Peter G (sinetimore) wrote,
Peter G
sinetimore

Share It Fairly, But Don't Take A Piece Of My Pie

I am not looking forward to writing this piece.

I really am not.

But I am honor bound to do so.  I have always said, truth is truth, no matter where it comes from.  And especially if it's truth you don't like, you can't ignore it.  I take a lot of cheap shots at Obama, but when he does something right, I applaud it.  I take cheap shots at Fox News, but when they get it right, I applaud them.  Intergrity means you have to admit when the pie in the sky runs out of gas and plummets to earth.

What makes me honor bound to write this is the number of gleeful cheap shots I've taken at the economic experiment currently falling apart in the state of Nebraska.  I was one of the chorus of people laughing as the supply side fantasy got a shove into the cold cruel world and failing (I don't have a lot of sympathy for the citizens of Nebraska because they reelected Brownback.  The challenger was winning until it was discovered he went to a strip club over a decade earlier when he was in his 20's.  This one incident caused people to abandon him and go with the governor who put the state in a financial death spiral.  The people of Nebraska deserve what they get).  However, there was another little economic experiment going on, one that people like me were cheering on and hoping it would defy the odds and prove everyone wrong.  And that was the $15 an hour minimum wage hike in Seattle and San Francisco.  I've talked smack about a goofball economic policy I couldn't wait to see fail.  Now?  I have to talk about the failure of an economic policy I supported.  Like Billie Jean says, "Fair is fair."

For those that came in late -- Seattle decided to inplement a local minimum wage hike to $15 an hour.  The goal of the whole thing was to get people an actual living wage -- a couple where both partners are working full time are just barely above the poverty line (and the feds don't set the line very high).  People cite the expense of modern living as the reason they rely on government programs and benefits, so this was seen as an incentive to make a legit living.  People raised concerns that this would cause prices in the area to skyrocket as the costs were passed on to the consumer.  But many people, such as myself, basically believed our own unique spin on supply side economics -- with the boon in people making money and having a surplus, they would spend more, businesses wouldn't have to jack up prices to break even because of the influx, and everything would be fine.  Like I said, it was a unique spin, but still that discredited spectre of supply side economics.  And for us supporters, this folly is becoming our downfall.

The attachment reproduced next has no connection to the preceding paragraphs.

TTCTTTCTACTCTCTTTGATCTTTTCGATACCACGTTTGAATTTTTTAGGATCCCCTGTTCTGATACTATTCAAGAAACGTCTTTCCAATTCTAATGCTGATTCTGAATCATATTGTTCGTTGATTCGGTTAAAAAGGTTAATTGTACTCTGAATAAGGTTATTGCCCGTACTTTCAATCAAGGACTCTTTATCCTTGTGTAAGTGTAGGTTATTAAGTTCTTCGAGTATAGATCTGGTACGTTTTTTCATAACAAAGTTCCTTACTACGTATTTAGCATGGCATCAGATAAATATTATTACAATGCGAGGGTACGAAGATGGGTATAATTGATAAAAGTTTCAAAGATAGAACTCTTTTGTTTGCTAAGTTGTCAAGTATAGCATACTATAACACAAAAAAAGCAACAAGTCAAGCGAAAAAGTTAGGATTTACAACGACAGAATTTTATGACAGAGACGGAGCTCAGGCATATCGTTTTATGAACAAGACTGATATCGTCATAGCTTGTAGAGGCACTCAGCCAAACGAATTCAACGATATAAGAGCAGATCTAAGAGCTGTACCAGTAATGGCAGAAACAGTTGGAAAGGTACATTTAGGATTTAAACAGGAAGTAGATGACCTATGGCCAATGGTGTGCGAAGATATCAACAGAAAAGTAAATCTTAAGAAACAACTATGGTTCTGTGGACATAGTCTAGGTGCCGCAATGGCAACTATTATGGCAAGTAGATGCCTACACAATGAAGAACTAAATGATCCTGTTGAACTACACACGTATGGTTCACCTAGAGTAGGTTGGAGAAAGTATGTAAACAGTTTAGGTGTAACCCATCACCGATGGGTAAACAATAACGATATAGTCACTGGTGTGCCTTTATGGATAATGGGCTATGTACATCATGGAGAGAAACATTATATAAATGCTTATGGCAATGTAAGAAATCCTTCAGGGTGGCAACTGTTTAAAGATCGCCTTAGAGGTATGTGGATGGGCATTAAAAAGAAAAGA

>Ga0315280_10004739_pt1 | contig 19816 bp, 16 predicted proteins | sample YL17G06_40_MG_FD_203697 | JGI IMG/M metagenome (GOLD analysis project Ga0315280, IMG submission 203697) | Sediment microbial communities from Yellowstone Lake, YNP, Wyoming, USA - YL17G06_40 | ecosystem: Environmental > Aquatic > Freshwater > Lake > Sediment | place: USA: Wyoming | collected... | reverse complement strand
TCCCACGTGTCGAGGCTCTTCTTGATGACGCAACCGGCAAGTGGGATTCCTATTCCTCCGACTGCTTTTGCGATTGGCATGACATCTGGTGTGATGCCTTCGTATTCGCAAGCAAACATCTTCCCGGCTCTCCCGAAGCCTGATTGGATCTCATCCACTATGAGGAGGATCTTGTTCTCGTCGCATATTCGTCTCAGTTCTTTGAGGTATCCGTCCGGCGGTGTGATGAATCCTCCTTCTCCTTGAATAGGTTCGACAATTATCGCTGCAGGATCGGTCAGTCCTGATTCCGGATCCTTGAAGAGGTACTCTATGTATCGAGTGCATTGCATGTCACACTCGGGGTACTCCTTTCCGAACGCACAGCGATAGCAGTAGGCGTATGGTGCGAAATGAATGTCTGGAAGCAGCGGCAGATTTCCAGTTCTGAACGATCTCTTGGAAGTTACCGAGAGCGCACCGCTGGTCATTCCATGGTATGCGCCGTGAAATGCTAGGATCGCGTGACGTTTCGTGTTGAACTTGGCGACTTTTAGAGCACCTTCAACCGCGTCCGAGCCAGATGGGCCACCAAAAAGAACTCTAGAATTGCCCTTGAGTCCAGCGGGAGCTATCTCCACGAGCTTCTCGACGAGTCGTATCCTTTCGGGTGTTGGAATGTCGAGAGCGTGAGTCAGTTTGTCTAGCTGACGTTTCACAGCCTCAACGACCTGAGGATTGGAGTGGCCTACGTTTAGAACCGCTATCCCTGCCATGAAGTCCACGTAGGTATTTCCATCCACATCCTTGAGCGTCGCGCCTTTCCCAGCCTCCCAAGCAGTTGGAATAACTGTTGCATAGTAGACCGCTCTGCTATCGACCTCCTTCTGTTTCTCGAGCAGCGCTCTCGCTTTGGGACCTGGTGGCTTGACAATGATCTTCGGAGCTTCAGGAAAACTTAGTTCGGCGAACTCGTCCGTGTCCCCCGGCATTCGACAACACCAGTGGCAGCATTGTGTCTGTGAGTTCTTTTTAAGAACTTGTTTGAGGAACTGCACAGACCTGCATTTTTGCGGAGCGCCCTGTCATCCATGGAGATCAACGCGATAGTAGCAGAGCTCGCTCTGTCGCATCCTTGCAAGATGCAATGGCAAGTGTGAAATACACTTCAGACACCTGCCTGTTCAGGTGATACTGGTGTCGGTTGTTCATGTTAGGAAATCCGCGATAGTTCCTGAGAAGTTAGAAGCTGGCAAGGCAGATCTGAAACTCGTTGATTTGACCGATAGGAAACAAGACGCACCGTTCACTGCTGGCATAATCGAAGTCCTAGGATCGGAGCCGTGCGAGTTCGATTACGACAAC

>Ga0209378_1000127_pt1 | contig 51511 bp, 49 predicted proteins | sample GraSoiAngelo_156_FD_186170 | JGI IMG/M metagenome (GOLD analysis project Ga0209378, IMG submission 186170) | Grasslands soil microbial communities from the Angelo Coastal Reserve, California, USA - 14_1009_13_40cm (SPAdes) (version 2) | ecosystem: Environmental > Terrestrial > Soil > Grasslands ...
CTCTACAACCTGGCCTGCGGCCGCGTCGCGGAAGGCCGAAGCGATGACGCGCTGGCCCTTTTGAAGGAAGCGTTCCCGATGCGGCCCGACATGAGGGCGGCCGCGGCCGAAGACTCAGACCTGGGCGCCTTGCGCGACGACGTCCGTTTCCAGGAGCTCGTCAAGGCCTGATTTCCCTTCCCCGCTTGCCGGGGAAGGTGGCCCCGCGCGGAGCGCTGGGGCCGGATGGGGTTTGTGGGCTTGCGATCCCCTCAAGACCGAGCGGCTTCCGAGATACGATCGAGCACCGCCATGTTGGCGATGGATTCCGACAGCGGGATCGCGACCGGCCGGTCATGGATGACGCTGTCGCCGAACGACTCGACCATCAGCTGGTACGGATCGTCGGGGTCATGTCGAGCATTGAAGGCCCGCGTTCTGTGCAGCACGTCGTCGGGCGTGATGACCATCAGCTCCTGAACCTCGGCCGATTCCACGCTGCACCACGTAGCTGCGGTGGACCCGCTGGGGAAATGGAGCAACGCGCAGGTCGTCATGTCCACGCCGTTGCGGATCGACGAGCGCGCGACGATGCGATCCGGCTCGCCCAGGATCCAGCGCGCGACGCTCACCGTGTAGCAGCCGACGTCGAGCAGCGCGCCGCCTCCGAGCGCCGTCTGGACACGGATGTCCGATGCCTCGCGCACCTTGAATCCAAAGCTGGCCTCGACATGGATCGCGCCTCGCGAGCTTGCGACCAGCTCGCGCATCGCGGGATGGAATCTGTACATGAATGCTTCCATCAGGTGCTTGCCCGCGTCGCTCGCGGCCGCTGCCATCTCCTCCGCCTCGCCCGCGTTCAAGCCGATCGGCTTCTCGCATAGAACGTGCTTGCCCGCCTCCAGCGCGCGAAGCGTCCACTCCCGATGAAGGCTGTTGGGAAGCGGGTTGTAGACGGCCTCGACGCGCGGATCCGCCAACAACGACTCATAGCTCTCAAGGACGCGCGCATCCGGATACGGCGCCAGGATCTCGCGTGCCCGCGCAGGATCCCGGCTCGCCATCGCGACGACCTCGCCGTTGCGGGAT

Let's start with the biggest failure of this whole thing -- getting people off government assistance programs.  The increase is being phased in gradually, and was $11 an hour starting in April.  In March, 130,851 people were enrolled in the Basic Food program.  In April?  130,376.  That is less than a half a percent drop, not even statistically significant.

Workers are asking for fewer hours so that the pay increase doesn't disqualify them for public subsidies for rent and child care.

Prices are going up, and some restaurant managers are combating trying to appeal to the pocketbook by not encouraging customers to tip.  This means that the servers who rely on tips are getting less moeny.

San Francisco and Los Angeles have also passed $15 an hour minimum wage laws after seeing Seattle do it.  Comix Experience is a comic shop in San Fran, and Brian Hibbs, the owner, is offering a graphic novel club subscription to his customers.  $25 per month.  You don't get anything special with it, and Hibbs admits it is just a "donation" to keep him economically viable with the increase in the minimum wage.  But this is comics.  He needs 334 of these dues payers to make the $80,000 the increase in minimum wage will cost him.  He currently have 228.

And this is just the beginning.  The Los Angeles County Board just this week approved $15 minimum wage, and New York is looking at it for fast-food workers.  And Governor Andrew Cuomo approves.

No one ideology works.  It takes a little of them all.  We've seen in Nebraska that the right side pipe dream of lower taxes creating an economic boom is a fantasy.  And now, the standby of us old lefties is getting beaten with the reality stick.  We need to abandon the absolutism of these ideals and figure out how to make things better.  And we won't do it if we continue to ignore reality.
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